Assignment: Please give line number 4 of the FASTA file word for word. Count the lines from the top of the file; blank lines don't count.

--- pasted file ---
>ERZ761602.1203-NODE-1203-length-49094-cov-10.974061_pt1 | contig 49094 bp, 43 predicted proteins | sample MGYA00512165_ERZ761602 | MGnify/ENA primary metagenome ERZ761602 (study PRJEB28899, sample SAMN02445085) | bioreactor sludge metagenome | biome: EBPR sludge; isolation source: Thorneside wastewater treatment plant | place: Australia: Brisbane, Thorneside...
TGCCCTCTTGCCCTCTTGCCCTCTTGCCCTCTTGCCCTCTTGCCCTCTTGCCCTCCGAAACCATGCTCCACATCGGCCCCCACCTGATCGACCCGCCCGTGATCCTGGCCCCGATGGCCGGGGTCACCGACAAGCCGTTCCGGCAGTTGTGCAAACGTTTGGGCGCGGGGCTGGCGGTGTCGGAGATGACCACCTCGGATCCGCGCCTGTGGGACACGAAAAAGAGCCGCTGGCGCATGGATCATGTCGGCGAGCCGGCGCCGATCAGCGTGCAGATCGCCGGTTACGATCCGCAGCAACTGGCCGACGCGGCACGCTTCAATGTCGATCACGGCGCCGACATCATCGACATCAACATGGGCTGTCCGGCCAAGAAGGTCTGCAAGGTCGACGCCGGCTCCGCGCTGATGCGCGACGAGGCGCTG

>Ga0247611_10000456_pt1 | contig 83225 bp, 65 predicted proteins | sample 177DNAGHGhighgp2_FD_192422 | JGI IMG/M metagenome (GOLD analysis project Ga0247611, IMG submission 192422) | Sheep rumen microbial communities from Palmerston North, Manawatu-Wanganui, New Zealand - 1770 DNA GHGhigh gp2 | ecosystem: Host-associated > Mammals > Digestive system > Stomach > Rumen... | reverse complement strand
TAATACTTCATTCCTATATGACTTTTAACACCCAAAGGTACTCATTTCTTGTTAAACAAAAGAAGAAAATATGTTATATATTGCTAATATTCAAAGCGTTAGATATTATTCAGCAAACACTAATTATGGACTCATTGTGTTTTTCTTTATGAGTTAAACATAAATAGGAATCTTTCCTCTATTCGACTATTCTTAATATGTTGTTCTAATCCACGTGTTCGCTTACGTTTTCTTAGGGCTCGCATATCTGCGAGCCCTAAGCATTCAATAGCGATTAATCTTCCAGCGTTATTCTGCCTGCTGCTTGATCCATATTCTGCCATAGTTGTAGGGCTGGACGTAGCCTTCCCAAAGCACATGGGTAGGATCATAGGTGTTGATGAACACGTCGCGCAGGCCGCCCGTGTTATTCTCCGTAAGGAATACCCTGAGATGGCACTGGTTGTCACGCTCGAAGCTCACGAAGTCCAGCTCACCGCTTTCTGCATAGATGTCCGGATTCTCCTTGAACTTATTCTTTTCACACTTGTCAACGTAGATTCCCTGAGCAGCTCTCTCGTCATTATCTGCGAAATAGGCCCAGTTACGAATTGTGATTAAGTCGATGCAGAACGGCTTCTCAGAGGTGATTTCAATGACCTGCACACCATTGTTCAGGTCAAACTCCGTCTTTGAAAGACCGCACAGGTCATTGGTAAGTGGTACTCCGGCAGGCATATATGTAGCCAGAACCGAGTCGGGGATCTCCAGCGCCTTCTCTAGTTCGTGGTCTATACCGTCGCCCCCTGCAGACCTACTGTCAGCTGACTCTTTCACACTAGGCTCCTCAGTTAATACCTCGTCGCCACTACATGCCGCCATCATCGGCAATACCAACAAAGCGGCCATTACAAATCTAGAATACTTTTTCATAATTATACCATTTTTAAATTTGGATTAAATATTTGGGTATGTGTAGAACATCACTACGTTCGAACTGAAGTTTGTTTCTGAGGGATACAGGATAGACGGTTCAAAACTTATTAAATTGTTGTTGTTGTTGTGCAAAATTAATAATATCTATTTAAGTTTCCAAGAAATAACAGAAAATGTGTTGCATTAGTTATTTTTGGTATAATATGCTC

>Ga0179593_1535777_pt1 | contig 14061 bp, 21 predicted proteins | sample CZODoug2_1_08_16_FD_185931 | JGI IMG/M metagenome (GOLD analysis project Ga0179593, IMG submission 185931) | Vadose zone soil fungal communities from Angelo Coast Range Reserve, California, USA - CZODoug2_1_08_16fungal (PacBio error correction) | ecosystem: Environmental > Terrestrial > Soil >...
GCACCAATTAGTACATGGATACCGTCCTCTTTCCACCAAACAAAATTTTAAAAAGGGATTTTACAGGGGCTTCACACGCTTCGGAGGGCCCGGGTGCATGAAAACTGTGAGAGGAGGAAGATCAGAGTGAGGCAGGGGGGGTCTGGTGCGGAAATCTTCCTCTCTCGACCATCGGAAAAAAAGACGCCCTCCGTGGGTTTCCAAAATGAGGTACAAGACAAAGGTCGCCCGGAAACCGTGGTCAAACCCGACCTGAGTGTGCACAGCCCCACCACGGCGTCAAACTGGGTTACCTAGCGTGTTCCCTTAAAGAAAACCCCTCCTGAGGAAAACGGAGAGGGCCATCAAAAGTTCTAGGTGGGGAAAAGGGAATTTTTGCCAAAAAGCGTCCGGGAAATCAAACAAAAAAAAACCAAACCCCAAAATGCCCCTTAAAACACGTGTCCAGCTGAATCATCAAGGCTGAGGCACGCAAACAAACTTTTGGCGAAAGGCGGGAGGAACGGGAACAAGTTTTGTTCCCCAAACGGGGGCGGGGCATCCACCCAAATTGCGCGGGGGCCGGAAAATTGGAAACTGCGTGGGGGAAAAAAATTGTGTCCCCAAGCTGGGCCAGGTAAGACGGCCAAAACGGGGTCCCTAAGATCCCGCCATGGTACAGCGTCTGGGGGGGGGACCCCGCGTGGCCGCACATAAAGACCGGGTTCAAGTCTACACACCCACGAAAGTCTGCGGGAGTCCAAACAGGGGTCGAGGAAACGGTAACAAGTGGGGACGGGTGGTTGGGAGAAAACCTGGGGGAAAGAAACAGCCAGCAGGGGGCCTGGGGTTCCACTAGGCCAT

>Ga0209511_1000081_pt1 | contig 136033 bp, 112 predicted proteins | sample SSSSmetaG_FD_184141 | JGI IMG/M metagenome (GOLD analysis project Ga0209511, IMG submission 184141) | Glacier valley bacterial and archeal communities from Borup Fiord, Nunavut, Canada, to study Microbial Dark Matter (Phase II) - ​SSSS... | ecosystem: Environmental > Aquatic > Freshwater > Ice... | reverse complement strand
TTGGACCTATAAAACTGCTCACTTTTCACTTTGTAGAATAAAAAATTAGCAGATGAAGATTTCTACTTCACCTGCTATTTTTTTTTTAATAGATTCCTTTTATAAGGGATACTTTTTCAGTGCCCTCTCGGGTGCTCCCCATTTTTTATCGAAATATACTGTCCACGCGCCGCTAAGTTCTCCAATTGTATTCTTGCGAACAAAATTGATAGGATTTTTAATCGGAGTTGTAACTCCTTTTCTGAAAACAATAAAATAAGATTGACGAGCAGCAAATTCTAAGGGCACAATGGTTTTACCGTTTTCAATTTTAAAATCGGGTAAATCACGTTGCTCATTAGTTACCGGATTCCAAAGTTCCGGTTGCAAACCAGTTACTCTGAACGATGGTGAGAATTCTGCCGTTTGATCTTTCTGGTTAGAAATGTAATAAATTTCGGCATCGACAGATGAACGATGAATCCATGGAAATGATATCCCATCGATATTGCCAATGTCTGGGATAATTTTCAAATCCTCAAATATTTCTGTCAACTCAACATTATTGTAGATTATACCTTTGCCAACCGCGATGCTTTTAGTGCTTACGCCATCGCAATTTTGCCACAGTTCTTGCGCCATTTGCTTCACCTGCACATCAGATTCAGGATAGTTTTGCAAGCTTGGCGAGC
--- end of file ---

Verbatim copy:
TAATACTTCATTCCTATATGACTTTTAACACCCAAAGGTACTCATTTCTTGTTAAACAAAAGAAGAAAATATGTTATATATTGCTAATATTCAAAGCGTTAGATATTATTCAGCAAACACTAATTATGGACTCATTGTGTTTTTCTTTATGAGTTAAACATAAATAGGAATCTTTCCTCTATTCGACTATTCTTAATATGTTGTTCTAATCCACGTGTTCGCTTACGTTTTCTTAGGGCTCGCATATCTGCGAGCCCTAAGCATTCAATAGCGATTAATCTTCCAGCGTTATTCTGCCTGCTGCTTGATCCATATTCTGCCATAGTTGTAGGGCTGGACGTAGCCTTCCCAAAGCACATGGGTAGGATCATAGGTGTTGATGAACACGTCGCGCAGGCCGCCCGTGTTATTCTCCGTAAGGAATACCCTGAGATGGCACTGGTTGTCACGCTCGAAGCTCACGAAGTCCAGCTCACCGCTTTCTGCATAGATGTCCGGATTCTCCTTGAACTTATTCTTTTCACACTTGTCAACGTAGATTCCCTGAGCAGCTCTCTCGTCATTATCTGCGAAATAGGCCCAGTTACGAATTGTGATTAAGTCGATGCAGAACGGCTTCTCAGAGGTGATTTCAATGACCTGCACACCATTGTTCAGGTCAAACTCCGTCTTTGAAAGACCGCACAGGTCATTGGTAAGTGGTACTCCGGCAGGCATATATGTAGCCAGAACCGAGTCGGGGATCTCCAGCGCCTTCTCTAGTTCGTGGTCTATACCGTCGCCCCCTGCAGACCTACTGTCAGCTGACTCTTTCACACTAGGCTCCTCAGTTAATACCTCGTCGCCACTACATGCCGCCATCATCGGCAATACCAACAAAGCGGCCATTACAAATCTAGAATACTTTTTCATAATTATACCATTTTTAAATTTGGATTAAATATTTGGGTATGTGTAGAACATCACTACGTTCGAACTGAAGTTTGTTTCTGAGGGATACAGGATAGACGGTTCAAAACTTATTAAATTGTTGTTGTTGTTGTGCAAAATTAATAATATCTATTTAAGTTTCCAAGAAATAACAGAAAATGTGTTGCATTAGTTATTTTTGGTATAATATGCTC